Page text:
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When Sex Hurts [Sexy Time]


When I first started having sex, I was so excited to be doing it that I totally glossed over all the things that sucked about it. Like the learning curve of figuring out how to contort your body for maximum pleasure. Or the fact that even with condoms, it was always a bit of a mess to clean up. Or, dear god, the fact that sometimes it hurt past the point of pleasure. To the point where I’d have to push my partner off me because my vag and the general area around it were ridiculously sore, and would remain sore for hours, sometimes even days.

At first, I was able to rally because I was finally having orgasms on the regular and it was fabulous, but I realized that I was not okay with semi-excruciating pain being a side effect of having an active sex life. You shouldn’t ever feel a twinge of despair when sex is imminent – when people say that women don’t really start enjoying sex until their late 20s, I’m convinced that part of the reason is because no one ever really talks about how to alleviate the pain and we all flail in silent suffering until the proverbial light bulb clicks on and we stop tolerating vaginal abuse and start making sex more comfortable. So, ladies, if you’ve somehow internalized the idea that sex is supposed to hurt, trust me, it doesn’t. Here are a few ways to minimize the pain.

1. Learn to love lube.
Maybe I was just oblivious, but I was under the impression that my own lubrication would be enough to keep everything free of friction and smooth…which turned out to be very false. My china pot does work hard, but she does have her limits and that’s where lube comes into play. My preference is for silicone lube, but water-based is easier to find. Silicone is very long-lasting, which means it can be hard to rinse away, but I prefer it to water-based, because most of those have glycogen (ie, sugar) and I prefer to play it safe and keep my bits sugarless. If you’re into really aggressive sex or marathon intercourse, lube should definitely be in your arsenal.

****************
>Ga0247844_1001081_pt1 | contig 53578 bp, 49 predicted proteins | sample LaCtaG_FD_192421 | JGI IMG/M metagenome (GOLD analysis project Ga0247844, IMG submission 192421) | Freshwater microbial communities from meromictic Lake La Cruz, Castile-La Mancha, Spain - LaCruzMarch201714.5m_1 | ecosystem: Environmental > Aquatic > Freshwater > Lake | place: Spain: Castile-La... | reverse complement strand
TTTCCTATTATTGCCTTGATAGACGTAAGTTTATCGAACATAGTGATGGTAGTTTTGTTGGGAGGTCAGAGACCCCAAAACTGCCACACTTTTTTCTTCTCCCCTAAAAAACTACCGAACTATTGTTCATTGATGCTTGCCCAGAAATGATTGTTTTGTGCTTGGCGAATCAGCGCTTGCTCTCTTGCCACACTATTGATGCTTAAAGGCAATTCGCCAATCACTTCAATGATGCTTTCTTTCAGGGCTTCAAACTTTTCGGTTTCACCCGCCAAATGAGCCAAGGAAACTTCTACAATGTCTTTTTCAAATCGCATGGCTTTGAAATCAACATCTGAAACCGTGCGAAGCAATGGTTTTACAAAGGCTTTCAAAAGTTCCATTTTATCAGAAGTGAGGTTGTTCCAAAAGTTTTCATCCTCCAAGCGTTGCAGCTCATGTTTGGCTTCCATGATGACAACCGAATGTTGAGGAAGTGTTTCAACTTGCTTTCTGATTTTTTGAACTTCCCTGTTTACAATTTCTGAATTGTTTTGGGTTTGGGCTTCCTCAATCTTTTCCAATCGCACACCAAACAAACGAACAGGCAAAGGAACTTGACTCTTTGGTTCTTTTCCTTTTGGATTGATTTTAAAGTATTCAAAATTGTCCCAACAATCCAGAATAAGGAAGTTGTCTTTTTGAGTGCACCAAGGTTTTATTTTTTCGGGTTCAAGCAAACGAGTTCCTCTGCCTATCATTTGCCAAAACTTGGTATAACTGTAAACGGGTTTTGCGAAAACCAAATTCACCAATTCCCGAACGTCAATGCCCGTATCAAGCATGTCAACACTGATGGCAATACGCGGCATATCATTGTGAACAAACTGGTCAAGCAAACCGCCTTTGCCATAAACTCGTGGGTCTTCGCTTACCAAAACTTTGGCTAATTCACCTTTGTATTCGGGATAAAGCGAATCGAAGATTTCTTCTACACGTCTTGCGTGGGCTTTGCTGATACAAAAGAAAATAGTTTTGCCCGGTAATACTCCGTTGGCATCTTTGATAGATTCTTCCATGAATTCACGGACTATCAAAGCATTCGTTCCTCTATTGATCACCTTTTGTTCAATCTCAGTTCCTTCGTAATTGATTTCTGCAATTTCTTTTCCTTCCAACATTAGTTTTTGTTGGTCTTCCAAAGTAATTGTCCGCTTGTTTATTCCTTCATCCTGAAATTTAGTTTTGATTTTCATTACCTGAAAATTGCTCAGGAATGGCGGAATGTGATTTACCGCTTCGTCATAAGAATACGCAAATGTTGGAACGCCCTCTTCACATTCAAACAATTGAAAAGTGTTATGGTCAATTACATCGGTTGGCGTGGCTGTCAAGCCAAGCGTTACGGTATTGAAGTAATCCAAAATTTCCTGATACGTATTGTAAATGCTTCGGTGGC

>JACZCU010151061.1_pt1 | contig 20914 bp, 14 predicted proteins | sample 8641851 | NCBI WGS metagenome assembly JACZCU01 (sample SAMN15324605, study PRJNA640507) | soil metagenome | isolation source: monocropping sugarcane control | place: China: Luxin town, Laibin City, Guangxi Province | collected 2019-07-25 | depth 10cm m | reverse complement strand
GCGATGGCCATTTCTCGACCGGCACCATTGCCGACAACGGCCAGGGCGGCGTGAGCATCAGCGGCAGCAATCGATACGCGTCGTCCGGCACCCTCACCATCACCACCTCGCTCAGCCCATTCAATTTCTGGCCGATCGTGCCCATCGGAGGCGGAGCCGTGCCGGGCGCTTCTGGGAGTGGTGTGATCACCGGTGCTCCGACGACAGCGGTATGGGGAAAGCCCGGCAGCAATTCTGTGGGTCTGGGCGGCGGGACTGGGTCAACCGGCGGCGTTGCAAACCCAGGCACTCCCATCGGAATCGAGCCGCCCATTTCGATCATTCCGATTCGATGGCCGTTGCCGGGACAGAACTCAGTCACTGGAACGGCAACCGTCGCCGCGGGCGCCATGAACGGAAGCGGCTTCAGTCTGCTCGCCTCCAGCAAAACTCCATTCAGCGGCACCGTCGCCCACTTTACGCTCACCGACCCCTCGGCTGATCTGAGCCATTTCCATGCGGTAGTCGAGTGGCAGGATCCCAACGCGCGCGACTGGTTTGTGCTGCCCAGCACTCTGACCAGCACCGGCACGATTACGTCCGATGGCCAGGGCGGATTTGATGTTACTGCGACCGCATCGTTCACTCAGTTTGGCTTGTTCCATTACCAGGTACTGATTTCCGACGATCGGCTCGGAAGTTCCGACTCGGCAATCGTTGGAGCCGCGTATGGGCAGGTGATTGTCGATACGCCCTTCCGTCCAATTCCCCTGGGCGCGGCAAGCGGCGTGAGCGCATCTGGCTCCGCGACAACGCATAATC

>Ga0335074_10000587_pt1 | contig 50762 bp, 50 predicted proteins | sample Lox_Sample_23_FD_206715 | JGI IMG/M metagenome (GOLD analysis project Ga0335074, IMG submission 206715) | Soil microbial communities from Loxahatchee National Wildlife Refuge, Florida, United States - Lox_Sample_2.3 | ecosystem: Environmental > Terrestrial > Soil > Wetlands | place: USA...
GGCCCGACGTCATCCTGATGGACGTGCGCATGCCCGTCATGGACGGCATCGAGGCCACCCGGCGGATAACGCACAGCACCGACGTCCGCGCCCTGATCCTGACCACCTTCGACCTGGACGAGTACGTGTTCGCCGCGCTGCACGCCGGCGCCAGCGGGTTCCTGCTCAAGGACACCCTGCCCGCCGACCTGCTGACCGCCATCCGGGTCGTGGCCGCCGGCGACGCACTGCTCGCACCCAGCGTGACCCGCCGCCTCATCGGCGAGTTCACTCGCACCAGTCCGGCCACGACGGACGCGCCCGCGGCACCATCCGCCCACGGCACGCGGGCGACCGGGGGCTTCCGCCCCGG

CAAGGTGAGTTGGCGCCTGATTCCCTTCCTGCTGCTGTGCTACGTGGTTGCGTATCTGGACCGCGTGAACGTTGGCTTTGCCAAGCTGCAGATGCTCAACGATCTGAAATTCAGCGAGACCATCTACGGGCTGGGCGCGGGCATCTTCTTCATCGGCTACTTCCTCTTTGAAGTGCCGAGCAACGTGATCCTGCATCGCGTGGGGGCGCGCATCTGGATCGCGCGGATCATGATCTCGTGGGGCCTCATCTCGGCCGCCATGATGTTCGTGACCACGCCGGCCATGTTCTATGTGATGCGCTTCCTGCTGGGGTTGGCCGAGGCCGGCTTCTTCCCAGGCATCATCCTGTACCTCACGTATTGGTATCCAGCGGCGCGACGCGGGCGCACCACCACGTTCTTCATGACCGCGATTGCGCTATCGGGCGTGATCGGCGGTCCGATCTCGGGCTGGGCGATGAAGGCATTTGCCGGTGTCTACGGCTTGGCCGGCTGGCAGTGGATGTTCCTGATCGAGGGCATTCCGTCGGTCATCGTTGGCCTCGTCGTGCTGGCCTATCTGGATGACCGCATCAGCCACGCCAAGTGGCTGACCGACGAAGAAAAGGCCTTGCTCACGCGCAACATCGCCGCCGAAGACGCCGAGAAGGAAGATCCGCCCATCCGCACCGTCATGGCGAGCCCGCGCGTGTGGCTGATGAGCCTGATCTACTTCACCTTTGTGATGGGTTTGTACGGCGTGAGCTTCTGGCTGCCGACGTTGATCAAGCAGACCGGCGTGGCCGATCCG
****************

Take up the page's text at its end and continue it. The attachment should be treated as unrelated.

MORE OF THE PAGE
2. Choose less demanding positions.
If you usually let your dude climb on top or get it in from behind, switch it up and try spooning or girl-on-top. Spooning is a very relaxed position that doesn’t allow for a ton of thrusting, so it’s a lot less taxing for you and when you’re on top, you can control the speed and depth to your liking.

3. Don’t skip the foreplay.
Foreplay serves a two-fold purpose – it helps gets you in the mood both physically and mentally. It’s key to be relaxed – tension down there is not going to be conduciev to a pain-free experience and good foreplay means you’ll be more naturally lubricated as well.

4. Don’t forget to pee after sex.
Intercourse (whether via a penis or a finger) pushes bacteria into places bacteria doesn’t need to go, which can lead to gnarly infections. Peeing flushes it out and decreases the chance of you being rushed to the emergency room because you’re in so much pain from a UTI gone untreated (not like that’s ever happened to me or anything…).

5. If the pain is truly unbearable, you might need professional help.
There’s a condition called vaginismus, in which penetration is beyond agonizing. According to Dr. Google, the best treatment is a two-pronged approach of sessions with a therapist as well as physical therapy (Kegels, dildo play). Sometimes vaginismus is triggered as a response to previous trauma, so that might be something you needed to unravel.

Bottom line: sex shouldn’t be painful (unless you’re into that, naturally). If your body is in misery after something that is supposed to be delightful and lovely, examine your routine and make some changes. Don’t endure unnecessary suffering because you think it’s normal or that you’ll get used to it – if you’re allowing foreign objects to take shelter in your vagina, the least you can do is make sure her comfort level is at its highest point.
[Image Via. Olena Pantiukh / ShutterSock]

Mariah Carey's closet is what I see when I dream at night. Email me at stilettosandpearlnecklaces [at]!